First things that come to mind when I think about PV
- Bold colorful
- Always busy
- Music all day, every day
- Construction all day, every day
- Pharmacies every 50 feet selling everything from Viagra to Valium
- Street art
- Street food
- All the tacos
- The people
- Live music
- Gay/drag shows/impersonators
- The beaches
Why Live in Puerto Vallarta?
Vallarta, as the locals call it, is one of those places where day-to-day life is easy for expats and tourists.
Getting to and Around Puerto Vallarta
There is an international airport with direct flights to dozens of American and Canadian cities. So, getting here is easy. For us. For friends. For family. We’ve already had three sets of visitors, and more are on the way.
Something we struggled with in Penang was being on the other side of the world. It was difficult for people to visit, let alone for us to get home.
Once you’re here, there are buses, Uber, and taxis to get from point A to B. All are extremely affordable.
The vibe in Puerto Vallarta
There are a lot of things we love about Mexico…
One of the first terms I always use to describe Mexico is vibrant. Somehow, life here feels more colorful. It makes living in Chicago feel black and white. This feels technicolor.
Also, it literally IS colorful here. There are painted staircases. Incredible street art and galleries galore. Houses are painted every color of the rainbow. The brighter, the better.
This is not a place for pastels. Living in Puerto Vallarta is living life out loud. Even the birds seem louder.
The people are always singing, talking loudly, and blaring music from their cars. There are mariachis walking down the street, on the beaches, in the restaurants, playing songs for crowds. It just feels electric.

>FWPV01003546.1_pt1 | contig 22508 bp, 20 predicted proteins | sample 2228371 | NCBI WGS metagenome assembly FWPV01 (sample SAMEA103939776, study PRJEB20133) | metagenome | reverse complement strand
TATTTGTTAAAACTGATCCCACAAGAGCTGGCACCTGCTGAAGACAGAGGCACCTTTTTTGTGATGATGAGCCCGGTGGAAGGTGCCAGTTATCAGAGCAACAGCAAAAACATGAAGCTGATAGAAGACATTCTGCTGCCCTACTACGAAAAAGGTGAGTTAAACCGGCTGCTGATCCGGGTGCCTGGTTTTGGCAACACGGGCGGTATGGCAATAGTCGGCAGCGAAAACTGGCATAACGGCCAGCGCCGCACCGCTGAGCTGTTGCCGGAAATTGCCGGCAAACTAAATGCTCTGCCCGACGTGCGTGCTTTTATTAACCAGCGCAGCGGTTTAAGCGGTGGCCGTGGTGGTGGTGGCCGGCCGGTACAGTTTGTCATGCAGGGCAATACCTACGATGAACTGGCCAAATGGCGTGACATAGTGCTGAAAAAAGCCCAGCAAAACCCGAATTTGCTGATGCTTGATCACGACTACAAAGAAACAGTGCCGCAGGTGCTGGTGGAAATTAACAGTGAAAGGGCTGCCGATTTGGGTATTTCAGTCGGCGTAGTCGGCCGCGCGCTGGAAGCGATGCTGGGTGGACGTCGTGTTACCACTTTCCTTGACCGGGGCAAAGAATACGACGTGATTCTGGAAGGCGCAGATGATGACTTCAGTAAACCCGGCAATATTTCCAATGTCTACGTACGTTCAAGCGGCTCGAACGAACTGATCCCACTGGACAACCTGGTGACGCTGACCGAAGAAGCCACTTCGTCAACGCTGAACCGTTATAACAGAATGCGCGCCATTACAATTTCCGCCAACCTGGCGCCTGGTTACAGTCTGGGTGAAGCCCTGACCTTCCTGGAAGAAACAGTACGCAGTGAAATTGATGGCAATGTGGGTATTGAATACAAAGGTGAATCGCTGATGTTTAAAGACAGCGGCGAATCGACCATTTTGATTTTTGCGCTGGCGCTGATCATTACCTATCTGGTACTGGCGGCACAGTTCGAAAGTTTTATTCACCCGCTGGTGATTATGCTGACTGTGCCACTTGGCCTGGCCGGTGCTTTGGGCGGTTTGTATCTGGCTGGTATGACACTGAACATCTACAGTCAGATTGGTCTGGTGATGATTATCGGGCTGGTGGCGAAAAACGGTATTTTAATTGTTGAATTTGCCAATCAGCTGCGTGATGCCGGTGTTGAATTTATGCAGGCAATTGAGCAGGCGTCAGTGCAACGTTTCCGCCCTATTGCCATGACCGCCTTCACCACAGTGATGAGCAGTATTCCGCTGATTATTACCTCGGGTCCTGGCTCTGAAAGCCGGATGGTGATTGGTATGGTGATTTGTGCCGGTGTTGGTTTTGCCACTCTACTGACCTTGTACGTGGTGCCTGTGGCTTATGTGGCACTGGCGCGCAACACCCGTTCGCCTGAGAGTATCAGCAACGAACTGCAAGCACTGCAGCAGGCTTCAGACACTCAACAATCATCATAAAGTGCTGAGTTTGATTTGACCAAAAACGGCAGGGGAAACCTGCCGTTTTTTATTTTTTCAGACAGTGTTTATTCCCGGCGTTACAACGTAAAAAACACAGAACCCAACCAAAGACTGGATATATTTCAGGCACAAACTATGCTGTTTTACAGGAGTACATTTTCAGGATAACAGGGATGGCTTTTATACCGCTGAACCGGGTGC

And I love it.
Puerto Vallarta has character. There are hidden gems behind every wall, gate, or locked wooden door. We take daily walks and every time I see something new, even on the same street.
The Romantic Zone
We live in the Old Town or Romantic Zone. It’s the largest LGBTQ area in all of Mexico. It’s been dubbed the San Francisco of Mexico, but it’s more like the Castro of San Fran. I’ve learned all about bears, beards, hags and otters, and I’m here for it.
I’ve seen a lot of men in banana hammocks and kaftans, and at times, there is a Pricilla Queen of the Dessert vibe.
So yes, there is a lot of gay activity, from drag shows and impersonators to gay strip clubs and bars. On a separate note, I rarely feel like a walking lollipop being ogled by strangers, which is kinda nice.
But there is also a family vibe here.
Locals sit on their front steps, having a beer and chatting with their neighbors. Kids ride their bikes up and down the streets. Their high-pitched giggles cut through the breeze.
Mexicans are a crazy accepting mix of people who could show the world a thing or two about tolerance.
Living in Puerto Vallarta means beach days are all the days. Old Town is right on the beach. And unlike Penang, the beach is the center of everything.
Every day, restaurants and bars along the beach put out chairs, loungers, and umbrellas.
Unfortunately, finding a chair in this area can be difficult during high season weekends. For the most comfortable lounge chairs, you have to pay $15. But that goes toward your food and drink bill, so if you plan to sit on the beach all day, you won’t have a problem hitting that dollar amount. At these nicer beach restaurants, a large margarita is around $7-10, and a beer is $1.50. Food can range from $5 to $25, depending on how fancy your location is.